Letter to Horace Hotchkiss, 25 August 1841, Copy

  • Source Note
  • Historical Introduction

Document Transcript

, August 25th 1841
Esqr
Dr Sir Yours of the 24th. ulto. came to hand this day the contents of which I duly appreciate, I presume you are well aware of the difficulties that occurred, before, and at, the execution of the writings in regard to the Landed transaction, (between us.) touching the anual payment of interest, If you have forgotten I will here remind you, you verbally agreed, on our refusal, and hesitancy to execute the notes for the payment of the Land; that you would not exact the payment of the interest that would accrue on them, under five years, and that you would not coerce the payment even then. To all this you pledged your honor, And upon an after arrangement you verbally agreed to take Land in some one of the atlantic States; that would yield six per cent intrest, (to you.) both for the principal and interest, And in view of the matter I deligated my Bro. & Doc. to go east, and negociate for lands, with our friends and pay you off for the whole purchase that we made of you, But upon an interview with you, they learned that you were unwilling to enter into an arrangement according to the power that I had deligated to them, That you would not receive any of the principal [p. [1]] at all, but the interets alone, which we never considered ourselves, in honor, or in justice, bound to pay under the expiration of five years, I presume you are no stranger to the part of the plat we bought of you, being a deathly sickly hole, and that we have not been able in concequence, to realize a<​ny​> dollar from <​valuable consideration from​> it. although we have been keeping up appearances, and holding out inducements to encourage immigration, that we scarcely think justifiable, in consequence of the Mortality that almost invariably awaits those who come from far distant parts.) And that! with a view to enable us to meet our engagments,)
And now to be goaded by you for a breach of good faith and negle[c]t & dishonorable conduct, Seems to me to be almost beyond endurance,) <​You are aware that we came from destitute of every thing but physical form, and had nothing but our energies and perseverence to rely upon, to meet the payment of the extortionate sum, that you exacted for the land we had of you. Have you no feelings of commiseration, or is it your design to crush us with a ponderous load before <​we​> are able to walk, or can you better dispose of the property than we are doing for your interest If so to the alternative.​>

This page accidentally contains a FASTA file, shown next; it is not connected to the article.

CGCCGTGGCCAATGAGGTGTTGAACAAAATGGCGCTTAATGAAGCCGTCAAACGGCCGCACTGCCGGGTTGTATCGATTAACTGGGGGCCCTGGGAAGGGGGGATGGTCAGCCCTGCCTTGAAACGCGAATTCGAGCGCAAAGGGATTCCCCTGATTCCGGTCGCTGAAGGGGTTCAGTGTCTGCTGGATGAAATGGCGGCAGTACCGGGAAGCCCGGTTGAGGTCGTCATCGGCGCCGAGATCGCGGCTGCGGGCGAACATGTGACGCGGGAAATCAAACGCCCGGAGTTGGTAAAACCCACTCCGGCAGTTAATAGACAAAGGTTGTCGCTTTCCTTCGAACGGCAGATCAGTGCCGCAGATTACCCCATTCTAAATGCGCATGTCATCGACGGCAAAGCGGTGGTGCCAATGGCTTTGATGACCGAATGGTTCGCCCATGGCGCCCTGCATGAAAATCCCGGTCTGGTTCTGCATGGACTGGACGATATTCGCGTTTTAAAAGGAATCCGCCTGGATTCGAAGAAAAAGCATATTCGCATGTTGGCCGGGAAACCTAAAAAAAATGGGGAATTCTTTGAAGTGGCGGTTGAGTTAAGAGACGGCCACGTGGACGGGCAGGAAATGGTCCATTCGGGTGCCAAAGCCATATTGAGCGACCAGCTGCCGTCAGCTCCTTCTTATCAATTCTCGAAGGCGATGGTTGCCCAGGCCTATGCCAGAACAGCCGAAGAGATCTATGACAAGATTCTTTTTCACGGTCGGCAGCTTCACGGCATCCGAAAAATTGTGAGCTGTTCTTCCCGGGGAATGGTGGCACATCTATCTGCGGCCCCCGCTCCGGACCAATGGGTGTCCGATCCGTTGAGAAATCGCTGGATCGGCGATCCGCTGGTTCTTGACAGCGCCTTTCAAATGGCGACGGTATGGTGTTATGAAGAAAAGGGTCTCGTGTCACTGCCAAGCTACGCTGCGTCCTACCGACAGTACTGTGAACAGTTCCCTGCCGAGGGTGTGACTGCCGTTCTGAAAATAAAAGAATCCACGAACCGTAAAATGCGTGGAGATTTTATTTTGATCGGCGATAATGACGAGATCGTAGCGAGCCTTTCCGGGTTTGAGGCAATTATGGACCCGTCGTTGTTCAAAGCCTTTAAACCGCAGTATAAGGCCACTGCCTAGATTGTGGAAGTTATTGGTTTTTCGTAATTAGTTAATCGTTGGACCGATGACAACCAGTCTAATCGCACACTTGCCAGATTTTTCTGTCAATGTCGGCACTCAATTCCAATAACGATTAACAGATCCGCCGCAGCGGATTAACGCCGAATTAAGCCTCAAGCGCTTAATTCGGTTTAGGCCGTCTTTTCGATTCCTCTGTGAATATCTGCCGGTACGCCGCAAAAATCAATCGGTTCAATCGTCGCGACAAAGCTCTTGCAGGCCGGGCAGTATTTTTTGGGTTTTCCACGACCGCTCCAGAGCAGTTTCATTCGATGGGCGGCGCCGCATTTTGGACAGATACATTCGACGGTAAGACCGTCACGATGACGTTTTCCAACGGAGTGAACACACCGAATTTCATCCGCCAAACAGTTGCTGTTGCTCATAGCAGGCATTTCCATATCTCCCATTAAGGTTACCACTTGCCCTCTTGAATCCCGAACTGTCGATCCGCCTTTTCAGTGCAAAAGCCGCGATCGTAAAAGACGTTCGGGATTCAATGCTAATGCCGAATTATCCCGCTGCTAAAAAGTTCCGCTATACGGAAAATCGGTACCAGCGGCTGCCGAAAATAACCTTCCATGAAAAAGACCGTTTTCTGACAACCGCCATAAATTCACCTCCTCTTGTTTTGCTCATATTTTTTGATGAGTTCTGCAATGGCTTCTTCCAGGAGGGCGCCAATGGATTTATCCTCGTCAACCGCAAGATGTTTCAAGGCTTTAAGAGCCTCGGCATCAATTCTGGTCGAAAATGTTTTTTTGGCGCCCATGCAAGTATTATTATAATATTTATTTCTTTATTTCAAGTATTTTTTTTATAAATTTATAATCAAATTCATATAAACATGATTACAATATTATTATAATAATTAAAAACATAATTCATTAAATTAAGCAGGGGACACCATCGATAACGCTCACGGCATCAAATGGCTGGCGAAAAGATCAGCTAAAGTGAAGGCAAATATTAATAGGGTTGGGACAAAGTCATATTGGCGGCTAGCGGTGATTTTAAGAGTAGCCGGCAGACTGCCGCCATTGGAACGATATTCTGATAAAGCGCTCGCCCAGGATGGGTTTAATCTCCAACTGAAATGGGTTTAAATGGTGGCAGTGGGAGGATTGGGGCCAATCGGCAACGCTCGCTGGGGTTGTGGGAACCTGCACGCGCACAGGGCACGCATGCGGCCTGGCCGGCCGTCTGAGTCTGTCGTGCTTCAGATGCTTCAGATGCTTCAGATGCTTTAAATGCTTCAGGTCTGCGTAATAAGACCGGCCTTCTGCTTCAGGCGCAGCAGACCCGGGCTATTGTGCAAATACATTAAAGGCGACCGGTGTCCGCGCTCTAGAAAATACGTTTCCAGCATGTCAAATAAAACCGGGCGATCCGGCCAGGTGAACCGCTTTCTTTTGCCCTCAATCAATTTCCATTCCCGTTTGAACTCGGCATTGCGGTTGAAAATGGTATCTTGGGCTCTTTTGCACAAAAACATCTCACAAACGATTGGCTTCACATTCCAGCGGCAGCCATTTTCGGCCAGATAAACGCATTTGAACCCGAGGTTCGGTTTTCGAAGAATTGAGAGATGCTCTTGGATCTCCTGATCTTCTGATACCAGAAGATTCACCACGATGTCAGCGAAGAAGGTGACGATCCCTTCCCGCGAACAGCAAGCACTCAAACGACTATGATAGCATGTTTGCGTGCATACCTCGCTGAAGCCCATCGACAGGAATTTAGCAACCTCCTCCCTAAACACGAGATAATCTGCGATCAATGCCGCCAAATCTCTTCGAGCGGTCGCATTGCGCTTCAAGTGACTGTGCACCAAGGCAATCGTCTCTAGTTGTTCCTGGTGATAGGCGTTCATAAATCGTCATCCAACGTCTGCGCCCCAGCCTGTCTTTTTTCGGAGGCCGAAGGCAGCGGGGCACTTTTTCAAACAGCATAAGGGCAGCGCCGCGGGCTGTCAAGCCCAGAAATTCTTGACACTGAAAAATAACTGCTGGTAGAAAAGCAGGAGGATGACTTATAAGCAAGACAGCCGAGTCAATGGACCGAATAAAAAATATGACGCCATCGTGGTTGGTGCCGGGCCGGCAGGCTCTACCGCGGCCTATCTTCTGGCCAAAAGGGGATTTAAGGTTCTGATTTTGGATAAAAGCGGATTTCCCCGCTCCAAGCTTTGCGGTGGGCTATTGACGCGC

I therefore propose in order to avoid the perplexity and anoynce [annoyance] that has hitherto attended the transaction, that you come and take the premises and make the best you can of it, Or stand off and give us an oppertunity, that we may manage the concern, and enable ourselves by the management thereof to meet our engagments as was originally contemplated We have taken a city plat at , (At the head of navigation for vessels of heavey tonage.) On the most advantageous terms, the proprietors waiting on us for the payments of the plat. until we can realize the money from the sales, leaving to ourselves a large and liberal neeth [net], proffit. We have been making every exertion, and used all the means [p. [2]] at our command, to lay a foundation, that will now begin to to enable us to meet our pecuniary engagements, and no doubt in our minds, to the entire satisfaction of all those concerned, if they will but exercise a small degree of patience and stay a resort to coersive measures, thereby <​which would​> killing us in the germ, even before we can, (by reason of the season.) begin to bud and blossom, in order to bring forth a plentiful yield of fruit.
I am with considerations of high respect your Obt. Servt.
Joseph Smith
P.S. The above is a Copy of a letter sent to , according to the date hereof— and sealed in this place of this letter Book, because there was no room left to copy the entire letter upon. [p. [3]]
Esqr.
Connecticut [p. [4]]

Footnotes

  1. new scribe logo

    George Miller handwriting begins.  

  2. new scribe logo

    George Miller handwriting ends; John S. Fullmer begins.  

  3. new scribe logo

    John S. Fullmer handwriting ends; George Miller begins.